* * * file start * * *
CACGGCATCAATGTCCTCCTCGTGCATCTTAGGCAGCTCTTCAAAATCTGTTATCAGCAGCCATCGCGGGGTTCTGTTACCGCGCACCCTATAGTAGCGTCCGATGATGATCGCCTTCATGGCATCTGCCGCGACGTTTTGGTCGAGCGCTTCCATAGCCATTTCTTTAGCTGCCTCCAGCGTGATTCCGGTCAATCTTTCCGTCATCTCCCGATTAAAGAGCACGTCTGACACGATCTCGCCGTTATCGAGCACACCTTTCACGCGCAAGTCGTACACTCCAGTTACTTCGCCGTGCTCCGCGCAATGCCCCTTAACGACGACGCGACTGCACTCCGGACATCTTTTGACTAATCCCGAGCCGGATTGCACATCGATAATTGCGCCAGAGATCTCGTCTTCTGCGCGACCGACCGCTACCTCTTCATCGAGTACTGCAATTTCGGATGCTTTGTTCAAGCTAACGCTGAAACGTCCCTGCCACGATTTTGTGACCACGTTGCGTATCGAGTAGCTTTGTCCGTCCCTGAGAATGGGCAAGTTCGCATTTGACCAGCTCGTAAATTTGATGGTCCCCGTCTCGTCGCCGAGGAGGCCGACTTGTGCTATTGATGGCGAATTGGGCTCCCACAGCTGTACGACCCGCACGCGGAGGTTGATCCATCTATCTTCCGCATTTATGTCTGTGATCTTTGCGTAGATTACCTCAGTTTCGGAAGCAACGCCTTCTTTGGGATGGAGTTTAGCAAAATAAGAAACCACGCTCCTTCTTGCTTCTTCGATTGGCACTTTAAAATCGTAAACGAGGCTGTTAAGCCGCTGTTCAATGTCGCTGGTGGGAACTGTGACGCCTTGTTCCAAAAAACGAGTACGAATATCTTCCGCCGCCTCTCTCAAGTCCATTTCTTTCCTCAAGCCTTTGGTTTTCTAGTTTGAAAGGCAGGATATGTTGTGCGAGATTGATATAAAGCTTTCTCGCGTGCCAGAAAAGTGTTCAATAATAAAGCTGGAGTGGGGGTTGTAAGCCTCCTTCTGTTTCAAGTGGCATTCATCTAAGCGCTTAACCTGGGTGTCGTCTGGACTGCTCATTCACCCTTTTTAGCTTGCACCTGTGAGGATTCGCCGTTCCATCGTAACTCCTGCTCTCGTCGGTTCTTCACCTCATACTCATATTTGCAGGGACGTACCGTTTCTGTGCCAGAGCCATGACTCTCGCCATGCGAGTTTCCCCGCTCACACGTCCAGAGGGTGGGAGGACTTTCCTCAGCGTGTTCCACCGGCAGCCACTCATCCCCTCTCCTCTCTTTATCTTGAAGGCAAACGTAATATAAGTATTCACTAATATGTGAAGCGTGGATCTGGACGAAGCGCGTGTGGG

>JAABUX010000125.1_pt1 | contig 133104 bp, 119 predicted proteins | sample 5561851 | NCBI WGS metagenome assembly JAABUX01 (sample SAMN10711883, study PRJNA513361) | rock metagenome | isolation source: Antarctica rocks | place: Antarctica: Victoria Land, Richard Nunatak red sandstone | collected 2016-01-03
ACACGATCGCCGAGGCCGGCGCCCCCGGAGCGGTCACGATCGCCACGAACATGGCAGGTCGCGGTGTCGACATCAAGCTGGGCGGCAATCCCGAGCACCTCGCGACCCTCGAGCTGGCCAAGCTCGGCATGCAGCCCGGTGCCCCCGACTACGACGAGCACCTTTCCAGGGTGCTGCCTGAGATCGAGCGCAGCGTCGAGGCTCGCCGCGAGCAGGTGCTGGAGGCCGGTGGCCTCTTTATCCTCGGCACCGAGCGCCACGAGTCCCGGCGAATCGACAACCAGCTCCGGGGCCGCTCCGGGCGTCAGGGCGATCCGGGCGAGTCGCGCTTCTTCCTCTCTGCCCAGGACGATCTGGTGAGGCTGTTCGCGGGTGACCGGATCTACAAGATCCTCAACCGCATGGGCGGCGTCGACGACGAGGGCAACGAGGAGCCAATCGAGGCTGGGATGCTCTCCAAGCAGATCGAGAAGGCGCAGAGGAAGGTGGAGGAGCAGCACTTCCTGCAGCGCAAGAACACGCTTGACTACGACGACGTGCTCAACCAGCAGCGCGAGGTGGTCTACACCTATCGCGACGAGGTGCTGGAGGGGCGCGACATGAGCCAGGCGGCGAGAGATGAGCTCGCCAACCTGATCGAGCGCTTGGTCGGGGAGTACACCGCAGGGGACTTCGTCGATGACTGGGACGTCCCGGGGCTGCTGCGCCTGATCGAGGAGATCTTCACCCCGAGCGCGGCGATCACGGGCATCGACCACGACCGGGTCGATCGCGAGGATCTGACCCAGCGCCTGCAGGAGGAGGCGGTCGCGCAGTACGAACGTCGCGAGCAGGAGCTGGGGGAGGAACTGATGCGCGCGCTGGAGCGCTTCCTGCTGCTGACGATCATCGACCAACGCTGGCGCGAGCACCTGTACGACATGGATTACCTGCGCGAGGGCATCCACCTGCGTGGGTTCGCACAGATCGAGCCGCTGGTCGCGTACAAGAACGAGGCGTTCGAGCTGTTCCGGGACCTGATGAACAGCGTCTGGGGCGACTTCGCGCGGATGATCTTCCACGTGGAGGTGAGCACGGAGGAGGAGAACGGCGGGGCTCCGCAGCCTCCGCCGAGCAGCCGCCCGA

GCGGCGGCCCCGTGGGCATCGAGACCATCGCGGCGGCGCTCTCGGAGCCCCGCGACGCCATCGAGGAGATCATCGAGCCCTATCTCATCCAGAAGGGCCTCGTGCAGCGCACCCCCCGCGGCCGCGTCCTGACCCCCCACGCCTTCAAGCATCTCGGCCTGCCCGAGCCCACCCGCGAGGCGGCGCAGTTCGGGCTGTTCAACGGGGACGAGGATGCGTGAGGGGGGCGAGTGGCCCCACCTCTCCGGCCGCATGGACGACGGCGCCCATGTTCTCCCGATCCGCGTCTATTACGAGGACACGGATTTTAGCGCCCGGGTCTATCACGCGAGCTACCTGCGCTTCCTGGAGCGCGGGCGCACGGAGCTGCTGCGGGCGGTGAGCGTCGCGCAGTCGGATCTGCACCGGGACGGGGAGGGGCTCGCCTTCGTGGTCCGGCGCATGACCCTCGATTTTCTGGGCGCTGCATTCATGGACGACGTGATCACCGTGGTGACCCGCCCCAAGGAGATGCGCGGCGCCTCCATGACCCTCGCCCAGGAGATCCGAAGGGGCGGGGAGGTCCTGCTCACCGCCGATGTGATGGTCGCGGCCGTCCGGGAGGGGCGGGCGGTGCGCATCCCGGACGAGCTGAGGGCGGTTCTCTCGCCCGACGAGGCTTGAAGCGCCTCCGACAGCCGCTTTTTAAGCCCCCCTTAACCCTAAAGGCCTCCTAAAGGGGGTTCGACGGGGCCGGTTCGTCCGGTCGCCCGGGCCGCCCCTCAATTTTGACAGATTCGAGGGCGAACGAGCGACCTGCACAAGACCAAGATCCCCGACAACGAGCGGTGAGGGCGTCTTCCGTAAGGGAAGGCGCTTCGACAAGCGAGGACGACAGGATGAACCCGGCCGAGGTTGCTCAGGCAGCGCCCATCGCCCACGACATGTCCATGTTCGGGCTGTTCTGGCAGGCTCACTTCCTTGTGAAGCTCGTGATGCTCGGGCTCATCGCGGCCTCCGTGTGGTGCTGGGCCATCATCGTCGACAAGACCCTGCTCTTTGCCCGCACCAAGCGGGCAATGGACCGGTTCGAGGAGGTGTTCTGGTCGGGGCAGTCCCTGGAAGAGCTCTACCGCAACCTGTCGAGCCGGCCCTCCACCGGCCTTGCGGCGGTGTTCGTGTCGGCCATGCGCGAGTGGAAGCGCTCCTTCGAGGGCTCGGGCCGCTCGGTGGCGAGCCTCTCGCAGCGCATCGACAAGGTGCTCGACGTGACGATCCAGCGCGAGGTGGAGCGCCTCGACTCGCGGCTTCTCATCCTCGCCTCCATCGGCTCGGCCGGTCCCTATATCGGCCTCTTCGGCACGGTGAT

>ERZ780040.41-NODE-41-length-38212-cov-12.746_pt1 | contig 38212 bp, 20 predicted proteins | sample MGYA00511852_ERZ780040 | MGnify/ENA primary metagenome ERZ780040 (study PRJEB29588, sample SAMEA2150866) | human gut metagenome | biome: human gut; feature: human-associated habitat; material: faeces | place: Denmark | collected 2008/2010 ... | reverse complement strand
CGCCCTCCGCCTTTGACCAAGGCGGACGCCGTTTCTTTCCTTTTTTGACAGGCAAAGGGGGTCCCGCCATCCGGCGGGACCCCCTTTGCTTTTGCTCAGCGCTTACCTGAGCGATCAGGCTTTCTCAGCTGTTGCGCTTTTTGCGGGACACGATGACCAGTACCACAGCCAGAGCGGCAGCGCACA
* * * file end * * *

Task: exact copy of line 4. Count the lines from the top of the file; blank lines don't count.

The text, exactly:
GCGGCGGCCCCGTGGGCATCGAGACCATCGCGGCGGCGCTCTCGGAGCCCCGCGACGCCATCGAGGAGATCATCGAGCCCTATCTCATCCAGAAGGGCCTCGTGCAGCGCACCCCCCGCGGCCGCGTCCTGACCCCCCACGCCTTCAAGCATCTCGGCCTGCCCGAGCCCACCCGCGAGGCGGCGCAGTTCGGGCTGTTCAACGGGGACGAGGATGCGTGAGGGGGGCGAGTGGCCCCACCTCTCCGGCCGCATGGACGACGGCGCCCATGTTCTCCCGATCCGCGTCTATTACGAGGACACGGATTTTAGCGCCCGGGTCTATCACGCGAGCTACCTGCGCTTCCTGGAGCGCGGGCGCACGGAGCTGCTGCGGGCGGTGAGCGTCGCGCAGTCGGATCTGCACCGGGACGGGGAGGGGCTCGCCTTCGTGGTCCGGCGCATGACCCTCGATTTTCTGGGCGCTGCATTCATGGACGACGTGATCACCGTGGTGACCCGCCCCAAGGAGATGCGCGGCGCCTCCATGACCCTCGCCCAGGAGATCCGAAGGGGCGGGGAGGTCCTGCTCACCGCCGATGTGATGGTCGCGGCCGTCCGGGAGGGGCGGGCGGTGCGCATCCCGGACGAGCTGAGGGCGGTTCTCTCGCCCGACGAGGCTTGAAGCGCCTCCGACAGCCGCTTTTTAAGCCCCCCTTAACCCTAAAGGCCTCCTAAAGGGGGTTCGACGGGGCCGGTTCGTCCGGTCGCCCGGGCCGCCCCTCAATTTTGACAGATTCGAGGGCGAACGAGCGACCTGCACAAGACCAAGATCCCCGACAACGAGCGGTGAGGGCGTCTTCCGTAAGGGAAGGCGCTTCGACAAGCGAGGACGACAGGATGAACCCGGCCGAGGTTGCTCAGGCAGCGCCCATCGCCCACGACATGTCCATGTTCGGGCTGTTCTGGCAGGCTCACTTCCTTGTGAAGCTCGTGATGCTCGGGCTCATCGCGGCCTCCGTGTGGTGCTGGGCCATCATCGTCGACAAGACCCTGCTCTTTGCCCGCACCAAGCGGGCAATGGACCGGTTCGAGGAGGTGTTCTGGTCGGGGCAGTCCCTGGAAGAGCTCTACCGCAACCTGTCGAGCCGGCCCTCCACCGGCCTTGCGGCGGTGTTCGTGTCGGCCATGCGCGAGTGGAAGCGCTCCTTCGAGGGCTCGGGCCGCTCGGTGGCGAGCCTCTCGCAGCGCATCGACAAGGTGCTCGACGTGACGATCCAGCGCGAGGTGGAGCGCCTCGACTCGCGGCTTCTCATCCTCGCCTCCATCGGCTCGGCCGGTCCCTATATCGGCCTCTTCGGCACGGTGAT